Freedom Expression

Justice Delayed; Justice Denied

Posted in India, Indian Judiciary by Tall Guy on July 3, 2010

The verdict of the Bhopal Gas Tragedy fits the above quote perfectly with its “mockery of justice”.  It has been a long wait of 26 years for the leaking gas victims and in the end the 8 accused gets away with lighter punishments of a maximum imprisonment of 2 years and a fine of a meager sum of 5 lakhs.  The fact that they were able to secure bail (Rs 25,000 bail amount) within a few hours of the verdict rubs the salt on the wounds of the victims.  Yet the victims’ hopes for justice, the bigger fish to be caught responsible for such a disaster so that there could be a closure for them of the dark night that took away their near and dear ones and left some impaired for the rest of their lives.

This is the tragedy of the Indian judicial system where seeking justice sometimes results in fighting court battles for years and when the verdict was out it was too little too late.  The Indian courts are full of back logged cases and even a simple open and shut case takes years to give out a verdict.  All one keep getting is a date for the next hearing.

If one looks at the Ruchika’s case, it should not have taken almost 20 long years before justice could be delivered.  In that 20 years of long struggle the victim Ruchika gave up her life, her brother had cases registered against him and ended up tortured in the hands of the protectors of the law.  The family shifted to another place to get away from the harassment.  The irony is that no body gave it a thought why a molestation case was taking so long to deliver the verdict?    The verdict finally nailed the accused but the victim who went through an agonizing pain was not there to see it. The pain, torture & the long wait the family went through in their fight for justice cannot be compensated.  Their fight is still on as they seek to nail the accused for the abetment of suicide of the victim.

This was one of the cases that could have be lost in the number of the court cases that goes on if not for the media which brought it to the attention to the public which I believe helped changed the fate of this case.  Who knows how many such cases are their which is still trying to seek justice?

If one looks at the statistics according to the Aug 09 data, there is said to be 52,000 cases pending in Supreme Court, 40 lac in High Court and 2.7 crore in Trial courts.  As each day passes new cases are filed adding additional burden to the backlog.  Consider this with the number of judges recruited; falling short of the allocated numbers.  It only get worse for the under trials who end up spending their time in jails even before their trial begins.  Steps have been taken recently in this direction and over 92000 under trial prisoners were released across India.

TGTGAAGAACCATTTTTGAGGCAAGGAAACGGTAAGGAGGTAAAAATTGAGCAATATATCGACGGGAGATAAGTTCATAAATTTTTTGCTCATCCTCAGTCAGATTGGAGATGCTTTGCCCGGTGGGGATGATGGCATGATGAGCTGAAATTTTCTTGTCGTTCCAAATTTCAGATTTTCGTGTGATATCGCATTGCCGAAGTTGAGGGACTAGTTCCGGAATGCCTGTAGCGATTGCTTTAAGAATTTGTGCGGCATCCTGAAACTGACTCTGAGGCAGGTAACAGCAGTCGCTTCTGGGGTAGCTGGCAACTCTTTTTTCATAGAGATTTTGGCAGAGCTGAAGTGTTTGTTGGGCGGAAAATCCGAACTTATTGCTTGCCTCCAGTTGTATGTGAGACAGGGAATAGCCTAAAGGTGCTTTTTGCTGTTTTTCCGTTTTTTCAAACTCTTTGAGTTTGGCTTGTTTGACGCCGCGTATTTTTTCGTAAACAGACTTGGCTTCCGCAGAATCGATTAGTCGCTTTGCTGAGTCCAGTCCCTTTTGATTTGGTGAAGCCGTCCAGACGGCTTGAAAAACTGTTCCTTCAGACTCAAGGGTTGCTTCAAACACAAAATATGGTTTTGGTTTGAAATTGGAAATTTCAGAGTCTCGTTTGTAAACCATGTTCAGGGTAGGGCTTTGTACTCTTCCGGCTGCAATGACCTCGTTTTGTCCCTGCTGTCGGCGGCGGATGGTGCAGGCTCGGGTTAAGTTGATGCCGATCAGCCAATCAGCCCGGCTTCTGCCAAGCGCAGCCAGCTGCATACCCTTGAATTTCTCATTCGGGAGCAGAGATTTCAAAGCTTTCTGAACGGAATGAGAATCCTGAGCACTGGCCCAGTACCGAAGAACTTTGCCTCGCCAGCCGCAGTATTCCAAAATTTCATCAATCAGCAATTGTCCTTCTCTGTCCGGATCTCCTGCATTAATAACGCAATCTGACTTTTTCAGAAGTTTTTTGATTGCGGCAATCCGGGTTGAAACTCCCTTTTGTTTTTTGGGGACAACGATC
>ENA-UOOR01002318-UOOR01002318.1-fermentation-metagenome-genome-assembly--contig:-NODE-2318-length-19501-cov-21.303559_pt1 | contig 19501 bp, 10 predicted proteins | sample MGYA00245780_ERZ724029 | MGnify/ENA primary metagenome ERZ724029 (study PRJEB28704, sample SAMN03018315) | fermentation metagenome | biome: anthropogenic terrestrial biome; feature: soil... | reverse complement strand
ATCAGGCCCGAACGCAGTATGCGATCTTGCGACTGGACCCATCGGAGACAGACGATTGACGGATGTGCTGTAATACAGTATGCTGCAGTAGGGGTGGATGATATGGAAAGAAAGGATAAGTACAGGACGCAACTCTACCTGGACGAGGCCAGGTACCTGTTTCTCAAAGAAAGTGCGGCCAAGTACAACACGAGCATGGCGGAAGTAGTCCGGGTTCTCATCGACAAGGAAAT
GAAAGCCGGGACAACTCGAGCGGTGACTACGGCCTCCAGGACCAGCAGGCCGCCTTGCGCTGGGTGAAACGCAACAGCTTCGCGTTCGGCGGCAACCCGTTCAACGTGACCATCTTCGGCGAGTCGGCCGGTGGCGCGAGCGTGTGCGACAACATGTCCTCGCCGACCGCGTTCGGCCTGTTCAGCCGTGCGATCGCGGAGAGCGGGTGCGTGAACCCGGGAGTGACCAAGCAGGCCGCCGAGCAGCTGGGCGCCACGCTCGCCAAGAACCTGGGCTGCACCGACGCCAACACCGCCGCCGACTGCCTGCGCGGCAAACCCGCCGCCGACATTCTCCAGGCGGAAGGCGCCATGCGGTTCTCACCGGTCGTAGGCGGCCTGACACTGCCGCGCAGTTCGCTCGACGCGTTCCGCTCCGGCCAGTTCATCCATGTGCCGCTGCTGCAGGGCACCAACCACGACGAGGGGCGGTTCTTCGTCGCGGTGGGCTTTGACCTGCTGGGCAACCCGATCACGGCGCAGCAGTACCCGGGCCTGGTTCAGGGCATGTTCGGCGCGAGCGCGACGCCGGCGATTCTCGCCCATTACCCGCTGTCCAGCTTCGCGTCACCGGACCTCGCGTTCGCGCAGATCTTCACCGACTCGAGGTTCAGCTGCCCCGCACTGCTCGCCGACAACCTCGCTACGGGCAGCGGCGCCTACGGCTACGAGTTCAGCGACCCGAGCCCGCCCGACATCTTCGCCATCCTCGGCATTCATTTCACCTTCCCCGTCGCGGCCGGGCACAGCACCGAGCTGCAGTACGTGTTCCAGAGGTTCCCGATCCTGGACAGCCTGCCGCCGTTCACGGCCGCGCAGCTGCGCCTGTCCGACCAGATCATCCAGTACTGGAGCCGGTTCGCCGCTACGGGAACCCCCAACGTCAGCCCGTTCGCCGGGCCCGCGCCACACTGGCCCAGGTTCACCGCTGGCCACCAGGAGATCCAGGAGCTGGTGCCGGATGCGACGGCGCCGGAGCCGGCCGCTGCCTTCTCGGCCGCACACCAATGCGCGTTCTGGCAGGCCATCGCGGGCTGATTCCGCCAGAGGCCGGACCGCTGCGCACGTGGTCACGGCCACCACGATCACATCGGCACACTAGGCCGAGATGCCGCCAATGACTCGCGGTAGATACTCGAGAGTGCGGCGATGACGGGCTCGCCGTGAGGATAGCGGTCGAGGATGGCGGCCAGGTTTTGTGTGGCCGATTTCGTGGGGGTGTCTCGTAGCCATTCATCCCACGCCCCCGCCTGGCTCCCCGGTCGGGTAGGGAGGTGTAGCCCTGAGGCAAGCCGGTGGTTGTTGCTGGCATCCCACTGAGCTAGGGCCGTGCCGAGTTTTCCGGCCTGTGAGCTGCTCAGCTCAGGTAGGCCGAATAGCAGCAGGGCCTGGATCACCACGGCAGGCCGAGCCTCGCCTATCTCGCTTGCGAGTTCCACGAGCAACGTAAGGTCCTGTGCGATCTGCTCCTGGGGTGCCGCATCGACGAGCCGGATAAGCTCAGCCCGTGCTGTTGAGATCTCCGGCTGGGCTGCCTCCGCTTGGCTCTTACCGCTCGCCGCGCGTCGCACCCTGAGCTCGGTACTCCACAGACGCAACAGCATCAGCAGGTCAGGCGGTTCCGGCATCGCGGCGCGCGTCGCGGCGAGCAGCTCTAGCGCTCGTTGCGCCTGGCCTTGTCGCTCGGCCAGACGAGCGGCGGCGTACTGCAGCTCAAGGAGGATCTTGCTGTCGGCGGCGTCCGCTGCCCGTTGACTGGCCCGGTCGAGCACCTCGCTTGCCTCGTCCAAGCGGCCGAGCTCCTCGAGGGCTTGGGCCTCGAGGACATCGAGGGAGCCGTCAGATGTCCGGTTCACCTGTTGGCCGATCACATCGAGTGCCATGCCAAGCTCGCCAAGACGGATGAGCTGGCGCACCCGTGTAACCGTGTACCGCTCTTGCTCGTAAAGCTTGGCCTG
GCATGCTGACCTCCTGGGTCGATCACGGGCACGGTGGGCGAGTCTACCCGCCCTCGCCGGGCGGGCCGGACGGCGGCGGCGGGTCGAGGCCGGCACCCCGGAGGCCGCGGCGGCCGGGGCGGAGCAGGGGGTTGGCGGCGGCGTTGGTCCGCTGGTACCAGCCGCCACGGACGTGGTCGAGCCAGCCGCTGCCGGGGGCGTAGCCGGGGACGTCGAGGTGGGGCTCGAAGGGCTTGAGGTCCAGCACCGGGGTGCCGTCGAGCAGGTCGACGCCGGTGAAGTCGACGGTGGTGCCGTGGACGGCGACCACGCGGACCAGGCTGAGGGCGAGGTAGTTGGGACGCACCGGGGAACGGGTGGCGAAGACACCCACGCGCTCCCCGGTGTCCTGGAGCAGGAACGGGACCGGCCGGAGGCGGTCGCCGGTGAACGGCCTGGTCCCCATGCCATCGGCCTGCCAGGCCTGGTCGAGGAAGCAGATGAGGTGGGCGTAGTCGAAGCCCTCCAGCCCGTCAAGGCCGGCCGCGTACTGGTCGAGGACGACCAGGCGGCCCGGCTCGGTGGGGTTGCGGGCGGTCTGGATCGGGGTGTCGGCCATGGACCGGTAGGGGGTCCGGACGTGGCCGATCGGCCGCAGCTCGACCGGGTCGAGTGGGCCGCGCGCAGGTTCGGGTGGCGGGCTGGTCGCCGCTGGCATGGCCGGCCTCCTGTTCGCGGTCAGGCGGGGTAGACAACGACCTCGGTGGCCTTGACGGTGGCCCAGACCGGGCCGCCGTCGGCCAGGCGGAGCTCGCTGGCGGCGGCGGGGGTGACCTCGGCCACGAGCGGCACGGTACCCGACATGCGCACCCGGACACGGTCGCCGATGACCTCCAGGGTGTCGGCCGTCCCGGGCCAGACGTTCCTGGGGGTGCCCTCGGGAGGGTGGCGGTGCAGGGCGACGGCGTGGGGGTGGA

The sheer number of backlog cases still does not deter the courts to take their regular vacations (which varies from 48 to 63 days).  Apart from that they can take 14 days casual leave and also get day off on public holidays and on the weekends when the courts are closed.  A high court judge is suppose to work for 210 days a year but if one does the math the numbers comes lower than that.  The same also hold true for the Supreme Court which also undertakes vacations.  Such provision for vacations does not exist in countries like US and France.  How can one expect of  speedy disposal of cases with so many issues dodging the legal system?  No wonder the process of delivering verdict within an acceptable time frame does not happens often.

There have been talks of legal reforms in order to provide verdict within an acceptable time frame but not much headway has been made in this regard.  How does one expects a common man to fight for justice when cases gets dragged on for years and ends up eating their  only savings which was kept for children’s education, marriage, retirement thereby making it a burden?  Seeking justice has become an expensive affair and some of the people have to depend on lawyers who are willing to work for a lesser fee.

 Take the example of Anil Gidwani’s case who had a complaint filed against him by a traffic police for parking his car in a no-parking zone.  The trial of the case went on for three years and was finally disposed off when he raised the issue in the High Court.  This only goes on to gives us a picture how the judicial system badly needs reforms for a speedy trial and quick disposal of cases.

Unless legal reforms are brought into action, the backlog of cases will continue and no matter what the verdict is;  it will stand out as justice delayed…

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3 Responses

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  1. Jake Adamson z said, on December 20, 2011 at 06:26

    If you write very regularly, constantly switching up the styles, eventually you will have enough lyrics that, no matter what the beat, something will work alongside it.

  2. John Palmer z said, on December 24, 2011 at 16:32

    I hope this man is brought to justice and gets what he deserves and I urge all women in the area and others to be extra careful and cautious in all their whereabouts.

  3. Lorie Stice said, on January 10, 2012 at 20:47

    Some truly select posts on this site, saved to my bookmarks .


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